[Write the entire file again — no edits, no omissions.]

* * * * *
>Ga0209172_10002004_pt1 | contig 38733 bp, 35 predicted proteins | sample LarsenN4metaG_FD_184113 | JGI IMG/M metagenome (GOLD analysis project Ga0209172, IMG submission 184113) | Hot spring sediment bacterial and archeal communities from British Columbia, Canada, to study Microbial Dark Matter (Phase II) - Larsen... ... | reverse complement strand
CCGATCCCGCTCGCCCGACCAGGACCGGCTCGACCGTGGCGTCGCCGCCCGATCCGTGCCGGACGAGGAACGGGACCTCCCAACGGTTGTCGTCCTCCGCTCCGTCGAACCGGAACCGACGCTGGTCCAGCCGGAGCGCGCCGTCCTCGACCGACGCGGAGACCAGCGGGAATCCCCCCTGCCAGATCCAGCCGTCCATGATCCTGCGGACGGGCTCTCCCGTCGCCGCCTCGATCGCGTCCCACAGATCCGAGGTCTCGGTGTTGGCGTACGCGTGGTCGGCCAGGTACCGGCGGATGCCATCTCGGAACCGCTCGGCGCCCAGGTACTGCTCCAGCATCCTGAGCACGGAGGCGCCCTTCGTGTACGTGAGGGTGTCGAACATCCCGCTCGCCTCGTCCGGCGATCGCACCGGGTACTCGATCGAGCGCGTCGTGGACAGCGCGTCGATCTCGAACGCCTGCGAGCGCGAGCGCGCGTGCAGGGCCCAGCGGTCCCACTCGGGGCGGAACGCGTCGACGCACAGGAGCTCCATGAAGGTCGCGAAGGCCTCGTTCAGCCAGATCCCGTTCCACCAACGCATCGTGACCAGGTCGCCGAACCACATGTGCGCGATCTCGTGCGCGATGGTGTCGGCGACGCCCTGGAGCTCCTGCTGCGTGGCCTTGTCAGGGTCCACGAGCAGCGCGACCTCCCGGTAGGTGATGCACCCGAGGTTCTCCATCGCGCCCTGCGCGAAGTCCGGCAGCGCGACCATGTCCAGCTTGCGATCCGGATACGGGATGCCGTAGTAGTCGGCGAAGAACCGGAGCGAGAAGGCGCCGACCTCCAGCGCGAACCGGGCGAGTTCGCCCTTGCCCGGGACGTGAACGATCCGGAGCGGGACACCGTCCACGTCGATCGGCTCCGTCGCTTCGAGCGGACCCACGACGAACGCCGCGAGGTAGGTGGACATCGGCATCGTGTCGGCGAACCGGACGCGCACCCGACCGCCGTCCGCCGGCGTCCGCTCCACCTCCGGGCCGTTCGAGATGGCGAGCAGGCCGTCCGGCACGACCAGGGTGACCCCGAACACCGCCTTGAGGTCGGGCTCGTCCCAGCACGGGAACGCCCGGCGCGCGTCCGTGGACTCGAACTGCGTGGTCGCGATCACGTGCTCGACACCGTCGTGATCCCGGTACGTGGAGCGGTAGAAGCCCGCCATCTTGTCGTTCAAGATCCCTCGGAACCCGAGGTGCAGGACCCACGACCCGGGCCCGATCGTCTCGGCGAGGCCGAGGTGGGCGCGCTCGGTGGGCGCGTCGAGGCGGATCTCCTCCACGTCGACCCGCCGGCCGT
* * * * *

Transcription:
>Ga0209172_10002004_pt1 | contig 38733 bp, 35 predicted proteins | sample LarsenN4metaG_FD_184113 | JGI IMG/M metagenome (GOLD analysis project Ga0209172, IMG submission 184113) | Hot spring sediment bacterial and archeal communities from British Columbia, Canada, to study Microbial Dark Matter (Phase II) - Larsen... ... | reverse complement strand
CCGATCCCGCTCGCCCGACCAGGACCGGCTCGACCGTGGCGTCGCCGCCCGATCCGTGCCGGACGAGGAACGGGACCTCCCAACGGTTGTCGTCCTCCGCTCCGTCGAACCGGAACCGACGCTGGTCCAGCCGGAGCGCGCCGTCCTCGACCGACGCGGAGACCAGCGGGAATCCCCCCTGCCAGATCCAGCCGTCCATGATCCTGCGGACGGGCTCTCCCGTCGCCGCCTCGATCGCGTCCCACAGATCCGAGGTCTCGGTGTTGGCGTACGCGTGGTCGGCCAGGTACCGGCGGATGCCATCTCGGAACCGCTCGGCGCCCAGGTACTGCTCCAGCATCCTGAGCACGGAGGCGCCCTTCGTGTACGTGAGGGTGTCGAACATCCCGCTCGCCTCGTCCGGCGATCGCACCGGGTACTCGATCGAGCGCGTCGTGGACAGCGCGTCGATCTCGAACGCCTGCGAGCGCGAGCGCGCGTGCAGGGCCCAGCGGTCCCACTCGGGGCGGAACGCGTCGACGCACAGGAGCTCCATGAAGGTCGCGAAGGCCTCGTTCAGCCAGATCCCGTTCCACCAACGCATCGTGACCAGGTCGCCGAACCACATGTGCGCGATCTCGTGCGCGATGGTGTCGGCGACGCCCTGGAGCTCCTGCTGCGTGGCCTTGTCAGGGTCCACGAGCAGCGCGACCTCCCGGTAGGTGATGCACCCGAGGTTCTCCATCGCGCCCTGCGCGAAGTCCGGCAGCGCGACCATGTCCAGCTTGCGATCCGGATACGGGATGCCGTAGTAGTCGGCGAAGAACCGGAGCGAGAAGGCGCCGACCTCCAGCGCGAACCGGGCGAGTTCGCCCTTGCCCGGGACGTGAACGATCCGGAGCGGGACACCGTCCACGTCGATCGGCTCCGTCGCTTCGAGCGGACCCACGACGAACGCCGCGAGGTAGGTGGACATCGGCATCGTGTCGGCGAACCGGACGCGCACCCGACCGCCGTCCGCCGGCGTCCGCTCCACCTCCGGGCCGTTCGAGATGGCGAGCAGGCCGTCCGGCACGACCAGGGTGACCCCGAACACCGCCTTGAGGTCGGGCTCGTCCCAGCACGGGAACGCCCGGCGCGCGTCCGTGGACTCGAACTGCGTGGTCGCGATCACGTGCTCGACACCGTCGTGATCCCGGTACGTGGAGCGGTAGAAGCCCGCCATCTTGTCGTTCAAGATCCCTCGGAACCCGAGGTGCAGGACCCACGACCCGGGCCCGATCGTCTCGGCGAGGCCGAGGTGGGCGCGCTCGGTGGGCGCGTCGAGGCGGATCTCCTCCACGTCGACCCGCCGGCCGT